Children in the Taiwanese fishing community of Angang have their attention drawn, consciously and unconsciously, to various forms of identification through their participation in schooling, family life and popular religion. They read texts about 'virtuous mothers', share 'meaningful foods' with other villagers, visit the altars of 'divining children' and participate in 'dangerous' god-strengthening rituals. In particular they learn about the family-based cycle of reciprocity, and the tension between this and commitment to the nation. Charles Stafford's 1995 study of childhood in this community (with additional material from north-eastern mainland China) explores absorbing issues related to nurturance, education, family, kinship and society in its analysis of how children learn, or do not learn, to identify themselves as both familial and Chinese.
Rapid industrialization, urbanization, and marketization have led to startling social changes in reform-era China. Mindful of the many forms of social theory that relate modernity to individualism, this volume addresses social and cultural change through the lens of psychological anthropology. The contributors explore Chinese modernity through the psychosocial contradictions experienced by artists, dancers, and poets; by mothers and daughters; by school children and migrant workers; the mentally ill, and others. As a whole, the book provides a disturbing but hopeful portrait of Chinese society, an opportunity to rethink the significance of the concept of modernity, and a vivid reminder of the enmeshment of individual psyches in their wider social and cultural environments.
The development of Chinese, Mongolian, and Tibetan Studies in the West since World War II has been accompanied by a dramatic growth in the number of doctoral degrees awarded for research concerned with the countries and civilizations of East Asia. While some of these dissertations have been cited in various sources, until now no definitive reference guide has brought together in a classified, annotated, indexed, and up-to-date manner the entire body of thesis literature on China and Inner Asia written between 1976 and 1990. Included are more than 10,000 entries for dissertations in the humanities and the social sciences, law, medicine, theology, engineering, and other disciplines, with more than half of these works not cited in Dissertation Abstracts International. The entries are classified and grouped together in topical chapters, and the volume includes a detailed table of contents, thousands of cross-references, and three extensive indexes to facilitate use. Each entry includes considerable bibliographic information and a descriptive annotation. The volume also includes information on the availability of the dissertations from UMI, the British Library Document Supply Centre, and other sources worldwide.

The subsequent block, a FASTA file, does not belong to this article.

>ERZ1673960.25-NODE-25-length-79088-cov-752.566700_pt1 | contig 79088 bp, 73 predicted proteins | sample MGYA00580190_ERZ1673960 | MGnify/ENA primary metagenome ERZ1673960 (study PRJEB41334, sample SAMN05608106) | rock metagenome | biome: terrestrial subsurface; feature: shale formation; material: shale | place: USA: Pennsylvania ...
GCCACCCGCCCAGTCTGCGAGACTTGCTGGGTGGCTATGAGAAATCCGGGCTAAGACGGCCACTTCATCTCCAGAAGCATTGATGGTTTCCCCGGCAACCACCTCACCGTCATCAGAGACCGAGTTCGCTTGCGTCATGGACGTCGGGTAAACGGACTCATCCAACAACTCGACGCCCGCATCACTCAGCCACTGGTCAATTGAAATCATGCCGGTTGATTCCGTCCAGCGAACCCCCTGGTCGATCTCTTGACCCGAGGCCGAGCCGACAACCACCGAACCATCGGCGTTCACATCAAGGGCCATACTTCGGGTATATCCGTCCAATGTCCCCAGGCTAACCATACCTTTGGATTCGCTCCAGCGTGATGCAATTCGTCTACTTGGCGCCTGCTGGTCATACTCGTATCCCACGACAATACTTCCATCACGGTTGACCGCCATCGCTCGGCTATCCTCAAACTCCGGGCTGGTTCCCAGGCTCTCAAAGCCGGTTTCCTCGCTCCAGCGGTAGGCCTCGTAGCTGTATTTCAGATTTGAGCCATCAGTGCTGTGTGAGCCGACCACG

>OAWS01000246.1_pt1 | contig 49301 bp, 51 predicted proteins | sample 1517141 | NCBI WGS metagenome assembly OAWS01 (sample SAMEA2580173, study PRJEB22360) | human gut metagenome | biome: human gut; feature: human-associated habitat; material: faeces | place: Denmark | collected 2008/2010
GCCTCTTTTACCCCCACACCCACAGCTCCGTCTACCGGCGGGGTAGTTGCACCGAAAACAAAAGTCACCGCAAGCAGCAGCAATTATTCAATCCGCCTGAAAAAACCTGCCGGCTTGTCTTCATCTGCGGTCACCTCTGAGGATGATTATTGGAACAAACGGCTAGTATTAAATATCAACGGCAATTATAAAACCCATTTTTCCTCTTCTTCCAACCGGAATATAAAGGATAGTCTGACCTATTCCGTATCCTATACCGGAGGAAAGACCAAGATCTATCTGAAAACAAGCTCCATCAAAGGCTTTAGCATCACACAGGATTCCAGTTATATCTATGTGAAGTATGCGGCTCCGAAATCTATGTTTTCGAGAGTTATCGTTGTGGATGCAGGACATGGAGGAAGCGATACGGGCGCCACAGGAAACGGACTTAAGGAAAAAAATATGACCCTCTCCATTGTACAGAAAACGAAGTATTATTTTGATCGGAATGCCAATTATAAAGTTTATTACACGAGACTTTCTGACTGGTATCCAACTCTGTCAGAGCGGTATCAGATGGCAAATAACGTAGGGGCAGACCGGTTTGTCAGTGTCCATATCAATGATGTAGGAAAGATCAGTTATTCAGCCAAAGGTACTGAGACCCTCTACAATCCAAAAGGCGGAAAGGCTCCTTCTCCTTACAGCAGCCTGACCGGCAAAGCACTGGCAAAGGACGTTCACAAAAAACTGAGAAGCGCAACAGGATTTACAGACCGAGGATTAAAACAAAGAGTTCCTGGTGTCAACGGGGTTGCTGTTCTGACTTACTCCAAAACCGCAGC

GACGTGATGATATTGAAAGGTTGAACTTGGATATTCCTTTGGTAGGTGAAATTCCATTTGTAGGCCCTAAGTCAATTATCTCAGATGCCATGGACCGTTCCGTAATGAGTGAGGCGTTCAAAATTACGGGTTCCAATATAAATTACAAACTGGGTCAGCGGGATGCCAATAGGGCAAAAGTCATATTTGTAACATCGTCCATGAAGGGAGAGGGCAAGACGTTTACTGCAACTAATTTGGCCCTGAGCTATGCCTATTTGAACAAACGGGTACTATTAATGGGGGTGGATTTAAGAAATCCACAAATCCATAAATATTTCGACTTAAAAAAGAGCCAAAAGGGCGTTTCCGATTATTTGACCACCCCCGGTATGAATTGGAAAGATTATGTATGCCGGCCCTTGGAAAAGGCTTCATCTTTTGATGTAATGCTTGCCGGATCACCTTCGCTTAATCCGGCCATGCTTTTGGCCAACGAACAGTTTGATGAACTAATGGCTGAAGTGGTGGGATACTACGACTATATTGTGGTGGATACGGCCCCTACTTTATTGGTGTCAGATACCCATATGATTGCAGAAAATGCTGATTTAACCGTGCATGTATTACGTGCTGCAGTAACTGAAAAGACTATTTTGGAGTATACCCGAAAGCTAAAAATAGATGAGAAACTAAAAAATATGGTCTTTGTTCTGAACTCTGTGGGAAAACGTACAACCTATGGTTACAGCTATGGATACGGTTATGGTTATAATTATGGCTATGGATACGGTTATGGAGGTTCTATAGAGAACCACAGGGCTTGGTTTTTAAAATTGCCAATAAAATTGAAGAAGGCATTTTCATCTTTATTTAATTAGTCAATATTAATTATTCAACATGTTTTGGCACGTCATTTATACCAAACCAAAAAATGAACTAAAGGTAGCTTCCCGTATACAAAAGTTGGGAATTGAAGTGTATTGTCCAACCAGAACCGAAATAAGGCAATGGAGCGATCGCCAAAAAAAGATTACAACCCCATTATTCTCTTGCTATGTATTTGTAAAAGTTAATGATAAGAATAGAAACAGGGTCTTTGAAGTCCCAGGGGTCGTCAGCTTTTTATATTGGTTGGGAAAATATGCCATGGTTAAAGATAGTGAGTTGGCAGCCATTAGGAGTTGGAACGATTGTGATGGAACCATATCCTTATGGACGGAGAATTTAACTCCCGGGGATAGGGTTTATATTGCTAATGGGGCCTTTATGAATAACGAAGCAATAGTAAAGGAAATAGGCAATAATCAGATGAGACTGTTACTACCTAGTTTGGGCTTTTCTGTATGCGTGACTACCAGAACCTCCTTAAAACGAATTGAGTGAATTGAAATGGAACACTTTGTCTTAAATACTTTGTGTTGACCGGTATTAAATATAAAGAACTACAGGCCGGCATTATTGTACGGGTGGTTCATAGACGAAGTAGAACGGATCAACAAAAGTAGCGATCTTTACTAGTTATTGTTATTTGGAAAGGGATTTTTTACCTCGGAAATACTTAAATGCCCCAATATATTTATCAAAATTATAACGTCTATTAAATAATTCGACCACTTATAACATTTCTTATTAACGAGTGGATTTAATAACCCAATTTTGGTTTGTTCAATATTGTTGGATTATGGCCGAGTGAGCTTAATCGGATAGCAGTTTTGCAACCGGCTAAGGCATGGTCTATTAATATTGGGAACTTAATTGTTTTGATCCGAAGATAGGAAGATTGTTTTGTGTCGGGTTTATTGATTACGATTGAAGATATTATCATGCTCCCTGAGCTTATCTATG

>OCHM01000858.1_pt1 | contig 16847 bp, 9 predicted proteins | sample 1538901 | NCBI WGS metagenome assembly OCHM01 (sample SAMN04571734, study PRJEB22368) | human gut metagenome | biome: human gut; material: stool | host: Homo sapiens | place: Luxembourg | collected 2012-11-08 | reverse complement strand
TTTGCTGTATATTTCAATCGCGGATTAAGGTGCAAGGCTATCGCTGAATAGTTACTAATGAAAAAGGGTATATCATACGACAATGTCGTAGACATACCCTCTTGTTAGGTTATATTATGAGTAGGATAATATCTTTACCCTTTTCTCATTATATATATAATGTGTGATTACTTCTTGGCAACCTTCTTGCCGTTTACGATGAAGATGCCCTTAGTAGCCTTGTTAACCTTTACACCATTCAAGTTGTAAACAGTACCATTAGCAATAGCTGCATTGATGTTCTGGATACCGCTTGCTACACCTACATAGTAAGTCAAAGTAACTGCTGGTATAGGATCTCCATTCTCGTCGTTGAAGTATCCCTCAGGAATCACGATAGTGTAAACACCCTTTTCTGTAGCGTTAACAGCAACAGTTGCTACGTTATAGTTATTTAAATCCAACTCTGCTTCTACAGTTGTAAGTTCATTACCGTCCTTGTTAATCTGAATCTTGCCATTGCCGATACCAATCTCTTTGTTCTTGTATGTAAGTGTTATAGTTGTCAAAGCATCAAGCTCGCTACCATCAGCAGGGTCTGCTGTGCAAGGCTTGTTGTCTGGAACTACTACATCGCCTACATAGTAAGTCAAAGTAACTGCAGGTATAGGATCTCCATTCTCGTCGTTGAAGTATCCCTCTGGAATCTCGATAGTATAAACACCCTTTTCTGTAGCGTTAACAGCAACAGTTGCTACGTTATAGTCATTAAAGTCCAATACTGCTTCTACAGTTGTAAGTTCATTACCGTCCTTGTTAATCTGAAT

Based on extensive fieldwork the author provides unique insights into the functioning of a traditional form of theatre in the economically advanced region of southern Fujian, thus giving a fascinating window on contemporary China.
`This excellent text will introduce advanced students - and remind senior researchers - of the availability of a broad range of techniques available for the systematic analysis of social data that is not numeric. It makes the key point that neither quantitative nor qualitative methods are interpretive and at the same time demonstrates once and for all that neither a constructivist perspective nor a qualitative approach needs to imply abandonment of rigor. That the chapters are written by different authors makes possible a depth of expertise within each that is unusually strong' - Susanna Hornig Priest, Texas A&M University; Author of `Doing Media Research' Qualitative Researching with Text, Image and Sound off